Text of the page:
The GTC's convertible roof is one of the best insulated soft-tops ever made and uses a unique seven-bow, three-layer design. It also has a heated rear glass screen and is operated by electro-hydraulics. It's unlikely the roof will be damaged through wear, but a vandalised hood will be difficult to repair and a replacement is £3,000 that includes the inner and outer linings, ECU module and all hydraulics.
The Continental GT's interior is what sets it apart from most rivals, mixing superb comfort with handmade quality. In the case of the Continental range, handmade means precision and attention to detail rather than lovely materials thrown together.
The driver's seat outer bolster might show some scuffing and wear, but a well-cared for car should have had this remedied before sale. Check all of the leather carefully for marks as replacing any damage will be expensive and difficult to get an exact colour match.
A lot of Continentals from 2005-on will have the Mulliner Driving pack that grouped together the most popular options into one option price. This included two-tone leather, diamond quilting for the upholstery, knurled chrome for the gear lever and buttons, embroidered Bentley logo on the seats, and the choice of burr walnut or piano black veneer finishes.
Other than being sure all of the seat motors work smoothly, the only other thing to check inside the Bentley's cabin is the front left footwell. A lot of the car's electronics are positioned in the area and it has been known for water to leak into this region. If you can feel or smell damp, or spot streaks from a previous leak, it could spell major problems on the horizon. Sorting out damaged electrics in this part of the car can run to a bill of £15,000.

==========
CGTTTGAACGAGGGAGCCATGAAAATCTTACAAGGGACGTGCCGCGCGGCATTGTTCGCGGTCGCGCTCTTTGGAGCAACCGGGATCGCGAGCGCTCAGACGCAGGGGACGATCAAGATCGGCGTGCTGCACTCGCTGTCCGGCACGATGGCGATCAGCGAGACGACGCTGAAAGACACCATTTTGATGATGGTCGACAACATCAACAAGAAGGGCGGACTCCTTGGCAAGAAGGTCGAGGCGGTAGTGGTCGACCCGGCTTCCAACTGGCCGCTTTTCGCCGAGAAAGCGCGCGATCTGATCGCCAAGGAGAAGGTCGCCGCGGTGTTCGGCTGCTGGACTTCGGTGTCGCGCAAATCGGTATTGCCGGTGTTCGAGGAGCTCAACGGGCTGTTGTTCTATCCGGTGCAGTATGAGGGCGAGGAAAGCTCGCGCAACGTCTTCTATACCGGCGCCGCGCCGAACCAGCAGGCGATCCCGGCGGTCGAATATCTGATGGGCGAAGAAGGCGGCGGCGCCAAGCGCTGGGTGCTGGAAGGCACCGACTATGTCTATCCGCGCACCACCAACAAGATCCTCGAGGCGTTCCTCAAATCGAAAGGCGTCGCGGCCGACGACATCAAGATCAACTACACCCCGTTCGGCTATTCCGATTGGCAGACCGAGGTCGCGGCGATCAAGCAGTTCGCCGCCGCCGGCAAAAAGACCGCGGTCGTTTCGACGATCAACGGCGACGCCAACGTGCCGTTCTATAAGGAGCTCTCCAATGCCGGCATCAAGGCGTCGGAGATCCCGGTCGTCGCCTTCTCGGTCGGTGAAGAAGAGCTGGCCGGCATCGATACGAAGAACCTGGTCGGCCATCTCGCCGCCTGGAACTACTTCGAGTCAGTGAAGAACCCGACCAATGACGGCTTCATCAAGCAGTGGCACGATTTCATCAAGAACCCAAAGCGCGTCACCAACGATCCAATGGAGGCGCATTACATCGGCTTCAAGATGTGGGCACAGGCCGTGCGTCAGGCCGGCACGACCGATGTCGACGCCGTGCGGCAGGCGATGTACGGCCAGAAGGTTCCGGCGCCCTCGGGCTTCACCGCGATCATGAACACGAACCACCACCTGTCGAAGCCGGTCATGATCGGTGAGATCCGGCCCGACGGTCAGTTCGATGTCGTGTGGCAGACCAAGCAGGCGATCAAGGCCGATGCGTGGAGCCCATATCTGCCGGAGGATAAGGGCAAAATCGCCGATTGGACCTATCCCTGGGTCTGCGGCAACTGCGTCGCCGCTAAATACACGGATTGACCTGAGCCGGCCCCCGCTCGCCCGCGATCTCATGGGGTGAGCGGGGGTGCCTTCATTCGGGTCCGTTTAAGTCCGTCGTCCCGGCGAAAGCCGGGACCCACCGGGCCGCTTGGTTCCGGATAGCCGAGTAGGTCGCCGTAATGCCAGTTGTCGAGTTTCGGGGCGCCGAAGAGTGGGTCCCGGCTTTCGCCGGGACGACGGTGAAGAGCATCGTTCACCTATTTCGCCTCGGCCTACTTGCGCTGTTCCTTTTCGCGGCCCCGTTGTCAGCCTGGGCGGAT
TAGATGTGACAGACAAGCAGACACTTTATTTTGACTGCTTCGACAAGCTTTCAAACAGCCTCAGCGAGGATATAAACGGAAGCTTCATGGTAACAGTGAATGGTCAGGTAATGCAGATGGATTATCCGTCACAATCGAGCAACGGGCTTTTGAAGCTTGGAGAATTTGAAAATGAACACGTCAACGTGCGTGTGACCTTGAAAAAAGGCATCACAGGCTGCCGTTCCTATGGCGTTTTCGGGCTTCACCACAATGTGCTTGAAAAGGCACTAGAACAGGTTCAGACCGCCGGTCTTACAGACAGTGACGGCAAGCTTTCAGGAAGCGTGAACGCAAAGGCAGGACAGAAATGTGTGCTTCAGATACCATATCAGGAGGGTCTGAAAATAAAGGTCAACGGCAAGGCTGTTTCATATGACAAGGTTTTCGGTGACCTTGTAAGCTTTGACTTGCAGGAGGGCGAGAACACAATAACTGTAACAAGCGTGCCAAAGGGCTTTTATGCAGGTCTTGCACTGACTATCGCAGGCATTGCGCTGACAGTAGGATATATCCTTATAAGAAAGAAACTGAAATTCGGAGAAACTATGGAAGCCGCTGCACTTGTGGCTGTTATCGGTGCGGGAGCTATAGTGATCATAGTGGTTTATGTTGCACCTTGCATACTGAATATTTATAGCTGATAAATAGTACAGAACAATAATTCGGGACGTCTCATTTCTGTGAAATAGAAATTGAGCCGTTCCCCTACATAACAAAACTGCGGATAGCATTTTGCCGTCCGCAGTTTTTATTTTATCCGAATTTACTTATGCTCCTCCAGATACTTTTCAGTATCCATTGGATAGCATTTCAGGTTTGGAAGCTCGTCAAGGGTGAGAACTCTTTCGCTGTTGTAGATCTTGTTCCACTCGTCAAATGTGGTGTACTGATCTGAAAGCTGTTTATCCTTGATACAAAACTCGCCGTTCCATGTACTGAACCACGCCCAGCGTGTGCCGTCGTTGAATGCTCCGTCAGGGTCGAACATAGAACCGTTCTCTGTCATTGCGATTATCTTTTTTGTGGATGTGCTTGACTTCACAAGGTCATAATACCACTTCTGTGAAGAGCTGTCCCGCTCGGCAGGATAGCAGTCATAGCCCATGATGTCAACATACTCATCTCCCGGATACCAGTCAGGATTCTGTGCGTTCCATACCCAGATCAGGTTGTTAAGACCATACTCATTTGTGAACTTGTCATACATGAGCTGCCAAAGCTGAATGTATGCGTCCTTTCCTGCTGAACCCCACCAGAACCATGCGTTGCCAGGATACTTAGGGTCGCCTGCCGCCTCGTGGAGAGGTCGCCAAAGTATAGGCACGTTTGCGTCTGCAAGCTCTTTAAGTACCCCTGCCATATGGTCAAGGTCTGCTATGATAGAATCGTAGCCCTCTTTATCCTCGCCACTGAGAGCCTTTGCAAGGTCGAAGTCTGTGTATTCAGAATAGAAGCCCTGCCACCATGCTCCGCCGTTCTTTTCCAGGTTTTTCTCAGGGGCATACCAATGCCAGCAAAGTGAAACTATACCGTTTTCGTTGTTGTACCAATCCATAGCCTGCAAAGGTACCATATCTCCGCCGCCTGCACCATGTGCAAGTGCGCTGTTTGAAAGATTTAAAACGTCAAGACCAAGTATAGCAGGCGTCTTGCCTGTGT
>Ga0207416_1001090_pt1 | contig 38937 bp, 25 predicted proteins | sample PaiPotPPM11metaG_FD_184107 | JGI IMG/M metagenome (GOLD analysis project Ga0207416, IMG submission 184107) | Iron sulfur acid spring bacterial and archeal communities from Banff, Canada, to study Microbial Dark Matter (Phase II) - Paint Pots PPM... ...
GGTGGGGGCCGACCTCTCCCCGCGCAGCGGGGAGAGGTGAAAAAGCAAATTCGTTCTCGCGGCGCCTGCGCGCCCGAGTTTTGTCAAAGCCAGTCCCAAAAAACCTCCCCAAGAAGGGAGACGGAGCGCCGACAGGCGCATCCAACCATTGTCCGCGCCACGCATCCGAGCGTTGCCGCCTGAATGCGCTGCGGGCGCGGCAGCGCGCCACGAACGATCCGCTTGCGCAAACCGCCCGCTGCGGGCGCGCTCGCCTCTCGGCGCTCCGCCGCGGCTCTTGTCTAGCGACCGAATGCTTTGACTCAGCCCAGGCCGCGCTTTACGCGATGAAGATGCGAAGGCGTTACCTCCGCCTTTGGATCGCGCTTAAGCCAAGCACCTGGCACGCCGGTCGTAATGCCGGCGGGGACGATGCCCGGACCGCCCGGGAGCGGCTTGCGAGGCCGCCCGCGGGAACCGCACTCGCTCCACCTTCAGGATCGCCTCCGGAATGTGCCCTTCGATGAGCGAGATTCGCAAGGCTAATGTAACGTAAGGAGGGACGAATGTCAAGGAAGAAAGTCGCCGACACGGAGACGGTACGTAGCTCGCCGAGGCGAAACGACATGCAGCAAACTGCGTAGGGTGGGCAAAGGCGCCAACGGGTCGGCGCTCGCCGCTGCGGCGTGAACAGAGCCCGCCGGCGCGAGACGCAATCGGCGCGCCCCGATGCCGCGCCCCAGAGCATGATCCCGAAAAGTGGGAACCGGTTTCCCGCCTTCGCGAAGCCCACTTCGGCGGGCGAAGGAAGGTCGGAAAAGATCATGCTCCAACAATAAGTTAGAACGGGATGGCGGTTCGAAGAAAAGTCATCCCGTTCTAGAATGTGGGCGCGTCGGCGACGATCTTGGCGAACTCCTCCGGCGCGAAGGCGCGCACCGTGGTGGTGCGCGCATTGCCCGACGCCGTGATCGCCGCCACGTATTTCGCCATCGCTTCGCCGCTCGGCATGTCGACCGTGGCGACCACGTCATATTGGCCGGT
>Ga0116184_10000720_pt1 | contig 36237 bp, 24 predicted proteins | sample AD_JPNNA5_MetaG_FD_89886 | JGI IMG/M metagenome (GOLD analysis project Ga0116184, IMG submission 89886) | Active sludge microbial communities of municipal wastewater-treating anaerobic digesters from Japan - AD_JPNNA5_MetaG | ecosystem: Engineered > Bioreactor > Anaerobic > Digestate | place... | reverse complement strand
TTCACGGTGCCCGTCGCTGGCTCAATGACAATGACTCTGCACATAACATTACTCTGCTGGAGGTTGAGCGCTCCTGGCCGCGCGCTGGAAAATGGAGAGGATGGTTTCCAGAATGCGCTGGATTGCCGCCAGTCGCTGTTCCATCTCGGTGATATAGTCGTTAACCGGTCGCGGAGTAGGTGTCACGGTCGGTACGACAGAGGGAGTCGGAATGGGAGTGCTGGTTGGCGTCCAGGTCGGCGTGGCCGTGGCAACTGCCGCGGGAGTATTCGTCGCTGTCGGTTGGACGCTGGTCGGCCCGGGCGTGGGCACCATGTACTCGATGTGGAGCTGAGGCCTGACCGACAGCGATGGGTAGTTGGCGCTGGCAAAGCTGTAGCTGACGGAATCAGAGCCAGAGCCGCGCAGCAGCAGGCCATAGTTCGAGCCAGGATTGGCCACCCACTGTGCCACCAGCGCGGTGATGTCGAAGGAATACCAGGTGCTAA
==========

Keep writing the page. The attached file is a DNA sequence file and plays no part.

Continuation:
The sheer number of original GTs still active confirms just how well engineered they were. It is also testimony to the essential rightness of the concept. Perhaps the original is just starting to show its age - but the fact that the latest model did little more than sharpen up the detailing and fix the proportions is a tribute to just how well Bentley did the first time around. It makes for an attractive purchase in its twilight years - and is rare example of a big-engined luxury car that could almost be called low risk.
Naturally you'll still need to keep an eye on running costs. Even using the famously easygoing old world economy measure, the GT delivered just 17mpg combined back in the day. Doubtless that thought - alongside plenty of availability - has massaged the car's long-running depreciation. At the time of writing, the classifieds contain some below £20k. At that end of the market you obviously run the risk of encountering examples which have had less than careful owners. But the fact remains that well maintained, if high-mile GTs, can be had for family hot hatch money.
Find yourself one of the many good ones – in 2021 the choice is plentiful – and the experience will likely far outweigh the purchase price. At launch the first GT cost £110k, but by the time it was pulled off sale in 2011 that figure was over £130k, which just shows how much pomp you’re getting for your money these days. Admittedly, it doesn’t look like the Conti is done depreciating just yet, but again, that’s probably a facet of the volume that Bentley shifted over a long life cycle, rather than a sign of dwindling desirability.
It has aged too well for that. The new iteration is superior in almost every aspect, it's true - but no-one is going to mistake the old car for anything other than a Bentley GT and that means it retains considerable cache. You could even argue that it's a little less conspicuous than its successor - which is quite something when you consider the model's early association with Premiership footballers. That time has assuredly passed now; what's left is arguably one of the most compelling secondhand luxury purchases of 2021. So long as the price of super unleaded doesn't sky rocket...
[This is an updated version of a buying guide that was originally published in 2016]